Assessing Competencies for Integrating Religion and Spirituality into Counselling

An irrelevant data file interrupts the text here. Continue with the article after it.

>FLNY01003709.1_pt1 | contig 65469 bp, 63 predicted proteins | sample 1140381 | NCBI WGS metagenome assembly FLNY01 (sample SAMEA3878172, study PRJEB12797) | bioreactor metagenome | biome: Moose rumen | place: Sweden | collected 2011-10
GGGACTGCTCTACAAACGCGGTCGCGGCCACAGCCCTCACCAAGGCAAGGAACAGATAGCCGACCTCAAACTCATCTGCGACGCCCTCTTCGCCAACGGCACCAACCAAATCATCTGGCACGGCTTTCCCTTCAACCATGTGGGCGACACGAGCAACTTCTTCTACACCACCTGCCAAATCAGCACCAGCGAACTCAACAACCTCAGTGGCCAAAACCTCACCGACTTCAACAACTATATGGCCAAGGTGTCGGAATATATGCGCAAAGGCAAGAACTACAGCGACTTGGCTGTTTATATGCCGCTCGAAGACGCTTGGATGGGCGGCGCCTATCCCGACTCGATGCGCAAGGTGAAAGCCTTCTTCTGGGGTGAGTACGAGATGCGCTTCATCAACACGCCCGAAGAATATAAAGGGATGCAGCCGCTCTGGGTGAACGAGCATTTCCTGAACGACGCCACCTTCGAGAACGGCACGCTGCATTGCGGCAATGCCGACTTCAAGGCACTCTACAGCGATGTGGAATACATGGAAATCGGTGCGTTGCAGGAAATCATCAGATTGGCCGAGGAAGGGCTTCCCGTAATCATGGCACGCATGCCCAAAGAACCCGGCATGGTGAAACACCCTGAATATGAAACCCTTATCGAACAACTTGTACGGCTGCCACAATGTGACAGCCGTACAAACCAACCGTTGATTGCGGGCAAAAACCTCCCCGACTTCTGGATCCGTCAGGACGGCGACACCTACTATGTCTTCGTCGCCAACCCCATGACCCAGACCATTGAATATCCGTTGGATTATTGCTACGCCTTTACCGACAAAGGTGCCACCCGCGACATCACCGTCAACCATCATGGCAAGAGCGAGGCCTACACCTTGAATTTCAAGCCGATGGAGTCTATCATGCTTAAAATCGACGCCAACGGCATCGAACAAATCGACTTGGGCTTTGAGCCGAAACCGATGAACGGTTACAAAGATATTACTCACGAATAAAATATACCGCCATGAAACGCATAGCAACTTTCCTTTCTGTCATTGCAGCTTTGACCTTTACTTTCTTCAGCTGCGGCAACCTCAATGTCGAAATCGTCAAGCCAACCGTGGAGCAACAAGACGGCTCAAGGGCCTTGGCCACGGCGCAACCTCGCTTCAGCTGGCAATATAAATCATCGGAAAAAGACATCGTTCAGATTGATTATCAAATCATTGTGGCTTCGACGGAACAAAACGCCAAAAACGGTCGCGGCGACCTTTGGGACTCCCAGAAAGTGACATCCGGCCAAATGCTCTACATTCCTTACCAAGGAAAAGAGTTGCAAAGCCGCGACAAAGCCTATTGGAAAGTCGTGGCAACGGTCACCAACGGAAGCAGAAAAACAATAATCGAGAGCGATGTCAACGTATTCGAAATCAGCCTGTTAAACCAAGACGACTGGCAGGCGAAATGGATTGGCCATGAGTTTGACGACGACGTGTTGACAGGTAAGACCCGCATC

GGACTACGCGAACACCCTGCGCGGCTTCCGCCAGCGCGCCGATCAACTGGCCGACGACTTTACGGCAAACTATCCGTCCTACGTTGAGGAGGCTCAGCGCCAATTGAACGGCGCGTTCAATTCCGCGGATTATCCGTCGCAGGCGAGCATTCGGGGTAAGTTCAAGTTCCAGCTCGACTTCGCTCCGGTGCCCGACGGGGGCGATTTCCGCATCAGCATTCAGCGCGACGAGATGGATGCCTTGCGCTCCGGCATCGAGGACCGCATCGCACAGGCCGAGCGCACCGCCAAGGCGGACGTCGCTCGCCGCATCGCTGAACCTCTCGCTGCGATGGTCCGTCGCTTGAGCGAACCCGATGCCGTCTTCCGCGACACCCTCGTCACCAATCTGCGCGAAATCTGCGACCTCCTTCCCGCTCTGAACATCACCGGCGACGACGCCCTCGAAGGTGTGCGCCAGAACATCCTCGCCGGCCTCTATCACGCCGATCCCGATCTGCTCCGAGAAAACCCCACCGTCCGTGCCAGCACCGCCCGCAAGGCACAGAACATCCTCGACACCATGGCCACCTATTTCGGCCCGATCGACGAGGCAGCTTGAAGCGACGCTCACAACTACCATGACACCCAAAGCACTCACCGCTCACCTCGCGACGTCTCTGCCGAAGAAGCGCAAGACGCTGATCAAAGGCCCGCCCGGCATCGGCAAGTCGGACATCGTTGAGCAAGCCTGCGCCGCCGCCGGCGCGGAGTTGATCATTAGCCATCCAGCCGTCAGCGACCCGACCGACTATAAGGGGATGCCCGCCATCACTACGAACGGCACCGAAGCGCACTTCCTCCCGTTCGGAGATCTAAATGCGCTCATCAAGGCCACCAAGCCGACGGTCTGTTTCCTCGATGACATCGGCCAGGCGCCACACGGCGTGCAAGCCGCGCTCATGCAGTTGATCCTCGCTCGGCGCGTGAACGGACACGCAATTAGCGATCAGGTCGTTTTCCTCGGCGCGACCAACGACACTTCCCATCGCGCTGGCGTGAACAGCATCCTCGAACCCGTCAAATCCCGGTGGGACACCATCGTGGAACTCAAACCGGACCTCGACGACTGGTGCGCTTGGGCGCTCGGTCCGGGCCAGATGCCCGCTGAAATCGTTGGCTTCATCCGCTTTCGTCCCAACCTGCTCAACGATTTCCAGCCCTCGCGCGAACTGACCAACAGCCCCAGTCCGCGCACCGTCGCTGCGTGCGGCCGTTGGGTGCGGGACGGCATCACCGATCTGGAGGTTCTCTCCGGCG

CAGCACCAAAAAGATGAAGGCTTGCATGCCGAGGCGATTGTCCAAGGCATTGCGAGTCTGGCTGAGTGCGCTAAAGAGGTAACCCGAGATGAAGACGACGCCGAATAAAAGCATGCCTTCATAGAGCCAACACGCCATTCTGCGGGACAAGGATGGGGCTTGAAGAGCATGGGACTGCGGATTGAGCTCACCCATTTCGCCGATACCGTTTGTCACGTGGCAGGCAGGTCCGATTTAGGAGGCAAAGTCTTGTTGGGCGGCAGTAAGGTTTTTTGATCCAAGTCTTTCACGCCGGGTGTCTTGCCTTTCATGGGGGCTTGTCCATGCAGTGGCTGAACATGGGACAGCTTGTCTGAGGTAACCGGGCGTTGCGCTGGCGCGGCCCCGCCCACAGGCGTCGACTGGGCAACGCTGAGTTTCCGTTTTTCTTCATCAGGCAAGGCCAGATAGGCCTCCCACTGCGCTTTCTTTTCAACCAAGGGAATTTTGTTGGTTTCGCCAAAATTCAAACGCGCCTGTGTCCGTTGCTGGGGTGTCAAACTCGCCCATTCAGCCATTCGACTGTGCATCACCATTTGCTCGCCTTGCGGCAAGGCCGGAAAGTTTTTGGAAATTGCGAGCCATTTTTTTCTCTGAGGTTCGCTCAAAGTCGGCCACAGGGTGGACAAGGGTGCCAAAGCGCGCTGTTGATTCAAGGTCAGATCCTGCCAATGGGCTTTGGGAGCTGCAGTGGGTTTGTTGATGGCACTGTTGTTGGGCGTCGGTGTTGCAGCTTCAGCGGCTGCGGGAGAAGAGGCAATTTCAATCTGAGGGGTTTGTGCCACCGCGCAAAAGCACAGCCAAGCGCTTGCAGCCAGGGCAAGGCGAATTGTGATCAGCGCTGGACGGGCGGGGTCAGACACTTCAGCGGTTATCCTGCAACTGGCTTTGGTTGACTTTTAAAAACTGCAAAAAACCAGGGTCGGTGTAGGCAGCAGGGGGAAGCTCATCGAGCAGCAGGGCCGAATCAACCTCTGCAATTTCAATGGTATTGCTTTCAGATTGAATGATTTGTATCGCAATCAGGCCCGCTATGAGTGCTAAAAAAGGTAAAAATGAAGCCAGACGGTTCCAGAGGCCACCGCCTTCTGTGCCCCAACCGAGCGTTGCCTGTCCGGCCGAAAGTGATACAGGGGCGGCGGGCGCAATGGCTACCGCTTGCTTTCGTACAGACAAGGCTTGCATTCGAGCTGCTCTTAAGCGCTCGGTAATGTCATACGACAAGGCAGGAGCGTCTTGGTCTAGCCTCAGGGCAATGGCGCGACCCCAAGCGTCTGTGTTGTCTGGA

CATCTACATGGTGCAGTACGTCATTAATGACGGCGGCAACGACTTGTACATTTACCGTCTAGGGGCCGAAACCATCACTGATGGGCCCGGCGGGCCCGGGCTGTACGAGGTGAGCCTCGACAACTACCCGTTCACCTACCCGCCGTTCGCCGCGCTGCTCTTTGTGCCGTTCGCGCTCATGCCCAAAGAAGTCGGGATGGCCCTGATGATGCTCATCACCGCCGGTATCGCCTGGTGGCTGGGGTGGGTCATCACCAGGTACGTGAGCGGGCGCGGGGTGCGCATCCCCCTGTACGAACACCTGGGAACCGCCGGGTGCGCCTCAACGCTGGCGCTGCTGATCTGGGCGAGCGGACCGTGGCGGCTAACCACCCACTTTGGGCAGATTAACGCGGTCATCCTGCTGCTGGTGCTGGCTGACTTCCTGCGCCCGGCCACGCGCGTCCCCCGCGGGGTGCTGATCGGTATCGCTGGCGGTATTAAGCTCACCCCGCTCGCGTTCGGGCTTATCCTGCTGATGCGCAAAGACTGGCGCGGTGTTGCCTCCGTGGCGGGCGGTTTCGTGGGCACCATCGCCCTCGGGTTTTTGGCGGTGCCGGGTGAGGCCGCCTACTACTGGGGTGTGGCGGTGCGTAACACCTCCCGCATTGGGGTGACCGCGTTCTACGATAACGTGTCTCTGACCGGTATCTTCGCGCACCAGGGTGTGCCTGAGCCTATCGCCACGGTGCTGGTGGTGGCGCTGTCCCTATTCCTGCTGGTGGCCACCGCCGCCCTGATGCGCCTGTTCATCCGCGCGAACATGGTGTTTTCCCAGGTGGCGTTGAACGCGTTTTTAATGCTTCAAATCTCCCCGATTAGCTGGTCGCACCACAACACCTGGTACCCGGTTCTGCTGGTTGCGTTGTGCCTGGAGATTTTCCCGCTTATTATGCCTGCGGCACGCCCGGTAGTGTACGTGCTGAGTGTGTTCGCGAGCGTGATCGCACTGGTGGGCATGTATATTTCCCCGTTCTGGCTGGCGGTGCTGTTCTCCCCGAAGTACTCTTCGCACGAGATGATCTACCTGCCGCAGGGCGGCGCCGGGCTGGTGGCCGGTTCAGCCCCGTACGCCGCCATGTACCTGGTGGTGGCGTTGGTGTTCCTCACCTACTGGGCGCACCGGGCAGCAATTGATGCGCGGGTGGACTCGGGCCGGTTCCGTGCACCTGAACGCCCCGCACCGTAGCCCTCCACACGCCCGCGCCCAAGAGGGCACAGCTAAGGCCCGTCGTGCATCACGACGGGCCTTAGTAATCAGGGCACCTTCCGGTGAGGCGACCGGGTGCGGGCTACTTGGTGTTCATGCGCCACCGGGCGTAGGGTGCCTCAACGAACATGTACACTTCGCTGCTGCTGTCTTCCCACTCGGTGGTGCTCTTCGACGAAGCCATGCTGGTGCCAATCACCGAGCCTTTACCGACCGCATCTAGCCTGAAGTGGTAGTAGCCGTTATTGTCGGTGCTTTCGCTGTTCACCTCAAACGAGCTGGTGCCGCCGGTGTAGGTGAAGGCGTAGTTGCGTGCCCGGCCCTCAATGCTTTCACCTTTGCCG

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This is a quantitative study using a self-administered survey as its methodology. The purpose of this study is to gain insight into how practicing therapists view the place and limits of religion and spirituality in therapeutic work. The main areas that were explored included: counsellor spiritual and religious identity and practice; counsellor beliefs about the importance of spirituality for mental, physical, and community health; and, counsellor beliefs and practices regarding the appropriateness of addressing spirituality and religion within the context of therapy. Other areas that were explored included counsellors‘ identifying their education and training in this realm, and perceived abilities regarding comfort and competence when working with religious and/or spiritual clientele. Three hundred and forty-one members of the British Columbia Association of Clinical Counsellors participated in this study. The results showed that the participants believe that spirituality, but not necessarily religion, are important dimensions in their lives and in their work with clients. The results also showed that although participants indicated that they support specific interventions, less than half indicated that they are using these interventions in their practice. What is needed is more research on this subject, specifically in the area of determining or understanding why counsellors are not feeling comfortable, confident, or competent regarding introducing or initiating a conversation on the dimensions of religion and spirituality in the counselling process.